A loving family moving into a new home with a dark past may not seem like a very original idea for a modern horror movie, but as with many things in life, it’s all about the execution. Sean Byrne, director of the insanely entertaining The Loved Ones, has once again crafted a unique character-centered horror movie that pays homage to the great scary movies of the past while building upon them with his new film, The Devil’s Candy.
Starring Ethan Embry, Shiri Appleby and Kiara Glasco as the aptly named Hellman family, The Devil’s Candy chronicles the ensuing struggle when a demonic force begins to possess Jesse, head of the family and struggling artist, as they move into a new house. While Jesse’s newfound artistic muse seems like a blessing at first, the occult roots of his work begin to take a toll on the family, especially as the disturbed Ray Smilie, played by Pruitt Taylor Vince, begins to take interest in Jesse’s daughter, Zooey (Kiara Glasco).
This setup may seem a bit too similar to other family-oriented occult films like The Amityville Horror, but Byrne once again manages to surprise us, turning what could have been a generic haunted house movie into an unexpectedly poignant family drama that just happens to deal with ritualistic murderers and satanic pacts. That’s not to say that this isn’t a frightening film, but it’s quite obvious from the beginning that it’s going to be an extremely character-oriented (but still delightfully chilling) experience.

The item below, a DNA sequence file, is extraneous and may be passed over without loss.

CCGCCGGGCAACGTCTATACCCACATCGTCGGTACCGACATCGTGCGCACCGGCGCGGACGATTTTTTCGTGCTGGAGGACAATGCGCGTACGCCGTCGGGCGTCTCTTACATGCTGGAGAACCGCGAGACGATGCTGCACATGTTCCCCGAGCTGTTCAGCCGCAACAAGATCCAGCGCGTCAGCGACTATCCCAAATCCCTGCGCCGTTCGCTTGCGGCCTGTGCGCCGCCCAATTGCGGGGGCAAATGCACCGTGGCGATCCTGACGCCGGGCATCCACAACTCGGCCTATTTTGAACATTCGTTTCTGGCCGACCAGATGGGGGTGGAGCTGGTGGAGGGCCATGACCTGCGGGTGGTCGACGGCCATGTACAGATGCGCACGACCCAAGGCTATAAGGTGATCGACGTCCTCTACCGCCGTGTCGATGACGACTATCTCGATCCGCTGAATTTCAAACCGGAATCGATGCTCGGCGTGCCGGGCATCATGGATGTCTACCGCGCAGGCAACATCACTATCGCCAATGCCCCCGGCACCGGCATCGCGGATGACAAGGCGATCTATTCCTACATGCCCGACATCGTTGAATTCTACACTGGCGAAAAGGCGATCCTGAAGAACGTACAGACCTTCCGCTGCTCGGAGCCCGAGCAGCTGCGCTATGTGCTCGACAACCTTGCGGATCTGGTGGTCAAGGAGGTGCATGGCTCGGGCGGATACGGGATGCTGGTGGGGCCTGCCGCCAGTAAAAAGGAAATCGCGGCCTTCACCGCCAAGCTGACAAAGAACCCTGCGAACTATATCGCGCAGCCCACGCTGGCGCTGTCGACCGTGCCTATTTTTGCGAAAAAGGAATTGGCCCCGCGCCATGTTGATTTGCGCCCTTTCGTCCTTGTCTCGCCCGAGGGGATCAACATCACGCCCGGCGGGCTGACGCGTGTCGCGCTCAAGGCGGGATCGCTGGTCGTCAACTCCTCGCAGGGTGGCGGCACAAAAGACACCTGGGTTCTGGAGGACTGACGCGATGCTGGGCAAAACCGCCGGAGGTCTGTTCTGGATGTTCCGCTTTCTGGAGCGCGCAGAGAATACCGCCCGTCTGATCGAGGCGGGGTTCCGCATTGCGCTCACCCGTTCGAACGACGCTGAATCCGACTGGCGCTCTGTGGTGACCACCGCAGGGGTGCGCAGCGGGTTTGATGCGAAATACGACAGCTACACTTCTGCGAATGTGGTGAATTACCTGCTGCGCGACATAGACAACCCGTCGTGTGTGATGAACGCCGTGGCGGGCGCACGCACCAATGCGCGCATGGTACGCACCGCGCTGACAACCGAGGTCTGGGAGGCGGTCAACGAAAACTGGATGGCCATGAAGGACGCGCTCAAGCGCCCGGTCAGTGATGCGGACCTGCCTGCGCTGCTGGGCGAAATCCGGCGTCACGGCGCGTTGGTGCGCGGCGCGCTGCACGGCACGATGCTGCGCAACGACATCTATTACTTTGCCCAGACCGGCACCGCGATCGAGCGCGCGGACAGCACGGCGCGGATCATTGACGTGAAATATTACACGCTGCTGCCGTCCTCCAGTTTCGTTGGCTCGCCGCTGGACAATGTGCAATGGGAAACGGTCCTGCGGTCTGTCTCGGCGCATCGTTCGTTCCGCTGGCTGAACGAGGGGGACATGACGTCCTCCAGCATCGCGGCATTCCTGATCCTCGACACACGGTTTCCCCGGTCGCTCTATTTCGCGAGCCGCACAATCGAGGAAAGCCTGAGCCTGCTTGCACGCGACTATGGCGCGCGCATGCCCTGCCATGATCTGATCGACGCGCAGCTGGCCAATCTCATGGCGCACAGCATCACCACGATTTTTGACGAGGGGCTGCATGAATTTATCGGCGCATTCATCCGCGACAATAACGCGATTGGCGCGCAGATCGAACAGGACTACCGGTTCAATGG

Consequently, The Devil’s Candy owes a great deal to its phenomenal cast, specifically the members of the Hellman clan. Embry, Appleby and Glasco have genuine chemistry together, and it’s hard not to root for them to overcome both literal and figurative demons in order to survive together. This familiar charm is abundantly clear through Jesse’s gradual possession, which never manages to turn him into an unlikeable character.
Sadly, the antagonist here isn’t quite up to par with the rest of the film. Vince gives a stellar performance as the reluctant killer, but he’s more of an interesting character than a scary one. An overweight devil worshipper might be terrifying in real life, but would seem slightly underwhelming in a horror movie. Nevertheless, this does match the film’s subdued, down-to-earth tone, and a flashier villain might have ruined some of the more emotional scenes.
Strangely enough, the film also boasts a heavy-metal soundtrack that serves not only as ear candy, but also as a means of bringing this peculiar family together and adding to the atmosphere. It’s quite rare to see (or rather, hear) heavy metal music being used so skillfully in film, but it perfectly complements Byrne’s direction here. He may be holding back on the villain with this one, but the disturbing imagery, intelligent script and cinematography are all expertly crafted.
There are certainly those that won’t appreciate an occult movie that focuses more on the victims than on the evil forces at work against them, but they’ll be missing out on an extremely satisfying horror experience. It’s hard to find a scary movie so dedicated to making you care about the main characters and their relationships, but that makes it much more intense when these people are in danger. If you like your horror movies served with a side of compelling characters and a thoughtful yet unsettling story, you should definitely check out The Devil’s Candy.
The Devil’s Candy will be available on VOD and in select theaters starting March 17th!
this week in horror
This Week in Horror - May 1, 2017 - The Mist, Hellboy, Michael...
The Mist has an extra gory new trailer, Hellboy is getting an R-rated reboot, and legendary actor Michael Parks passed away.Posted by Bloody-Disgusting on Wednesday, May 17, 2017
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